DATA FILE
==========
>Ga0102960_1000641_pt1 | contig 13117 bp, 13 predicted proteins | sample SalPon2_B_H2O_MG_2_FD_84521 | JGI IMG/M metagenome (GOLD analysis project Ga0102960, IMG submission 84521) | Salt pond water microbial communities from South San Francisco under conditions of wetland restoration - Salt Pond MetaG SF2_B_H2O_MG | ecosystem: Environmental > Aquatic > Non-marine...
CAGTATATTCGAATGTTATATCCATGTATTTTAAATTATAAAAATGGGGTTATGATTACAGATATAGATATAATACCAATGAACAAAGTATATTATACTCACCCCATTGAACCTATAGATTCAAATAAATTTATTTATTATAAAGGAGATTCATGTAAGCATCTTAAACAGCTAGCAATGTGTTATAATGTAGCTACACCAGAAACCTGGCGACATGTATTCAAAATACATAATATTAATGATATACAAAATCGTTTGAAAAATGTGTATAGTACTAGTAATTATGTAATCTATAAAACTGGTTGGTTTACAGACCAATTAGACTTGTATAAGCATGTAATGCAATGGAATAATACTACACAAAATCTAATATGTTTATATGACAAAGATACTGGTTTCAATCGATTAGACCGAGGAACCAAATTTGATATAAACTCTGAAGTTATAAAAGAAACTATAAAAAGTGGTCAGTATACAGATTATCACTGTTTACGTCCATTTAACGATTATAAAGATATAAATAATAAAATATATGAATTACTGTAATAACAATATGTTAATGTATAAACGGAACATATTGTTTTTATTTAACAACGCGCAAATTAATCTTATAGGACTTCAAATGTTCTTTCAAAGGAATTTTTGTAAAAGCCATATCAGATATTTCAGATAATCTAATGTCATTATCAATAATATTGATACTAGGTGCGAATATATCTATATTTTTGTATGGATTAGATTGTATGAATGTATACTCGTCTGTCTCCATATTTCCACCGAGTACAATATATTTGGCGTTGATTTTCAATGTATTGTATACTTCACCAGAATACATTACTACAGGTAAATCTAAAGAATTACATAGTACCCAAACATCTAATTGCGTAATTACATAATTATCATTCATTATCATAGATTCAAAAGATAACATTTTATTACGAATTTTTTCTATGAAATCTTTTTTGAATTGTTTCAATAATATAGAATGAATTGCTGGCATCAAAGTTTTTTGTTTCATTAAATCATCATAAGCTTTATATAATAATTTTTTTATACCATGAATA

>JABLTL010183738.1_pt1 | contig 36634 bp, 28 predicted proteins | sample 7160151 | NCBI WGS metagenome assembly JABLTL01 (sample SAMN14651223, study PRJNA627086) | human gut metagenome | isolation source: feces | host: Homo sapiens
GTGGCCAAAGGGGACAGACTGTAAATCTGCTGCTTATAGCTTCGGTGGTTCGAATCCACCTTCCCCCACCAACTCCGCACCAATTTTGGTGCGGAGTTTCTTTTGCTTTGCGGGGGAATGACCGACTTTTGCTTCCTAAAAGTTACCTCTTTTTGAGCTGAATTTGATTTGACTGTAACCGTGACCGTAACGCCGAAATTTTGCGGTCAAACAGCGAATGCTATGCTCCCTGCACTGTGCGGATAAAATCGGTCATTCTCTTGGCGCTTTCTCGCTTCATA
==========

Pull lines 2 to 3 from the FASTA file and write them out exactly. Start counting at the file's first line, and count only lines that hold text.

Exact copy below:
CAGTATATTCGAATGTTATATCCATGTATTTTAAATTATAAAAATGGGGTTATGATTACAGATATAGATATAATACCAATGAACAAAGTATATTATACTCACCCCATTGAACCTATAGATTCAAATAAATTTATTTATTATAAAGGAGATTCATGTAAGCATCTTAAACAGCTAGCAATGTGTTATAATGTAGCTACACCAGAAACCTGGCGACATGTATTCAAAATACATAATATTAATGATATACAAAATCGTTTGAAAAATGTGTATAGTACTAGTAATTATGTAATCTATAAAACTGGTTGGTTTACAGACCAATTAGACTTGTATAAGCATGTAATGCAATGGAATAATACTACACAAAATCTAATATGTTTATATGACAAAGATACTGGTTTCAATCGATTAGACCGAGGAACCAAATTTGATATAAACTCTGAAGTTATAAAAGAAACTATAAAAAGTGGTCAGTATACAGATTATCACTGTTTACGTCCATTTAACGATTATAAAGATATAAATAATAAAATATATGAATTACTGTAATAACAATATGTTAATGTATAAACGGAACATATTGTTTTTATTTAACAACGCGCAAATTAATCTTATAGGACTTCAAATGTTCTTTCAAAGGAATTTTTGTAAAAGCCATATCAGATATTTCAGATAATCTAATGTCATTATCAATAATATTGATACTAGGTGCGAATATATCTATATTTTTGTATGGATTAGATTGTATGAATGTATACTCGTCTGTCTCCATATTTCCACCGAGTACAATATATTTGGCGTTGATTTTCAATGTATTGTATACTTCACCAGAATACATTACTACAGGTAAATCTAAAGAATTACATAGTACCCAAACATCTAATTGCGTAATTACATAATTATCATTCATTATCATAGATTCAAAAGATAACATTTTATTACGAATTTTTTCTATGAAATCTTTTTTGAATTGTTTCAATAATATAGAATGAATTGCTGGCATCAAAGTTTTTTGTTTCATTAAATCATCATAAGCTTTATATAATAATTTTTTTATACCATGAATA

>JABLTL010183738.1_pt1 | contig 36634 bp, 28 predicted proteins | sample 7160151 | NCBI WGS metagenome assembly JABLTL01 (sample SAMN14651223, study PRJNA627086) | human gut metagenome | isolation source: feces | host: Homo sapiens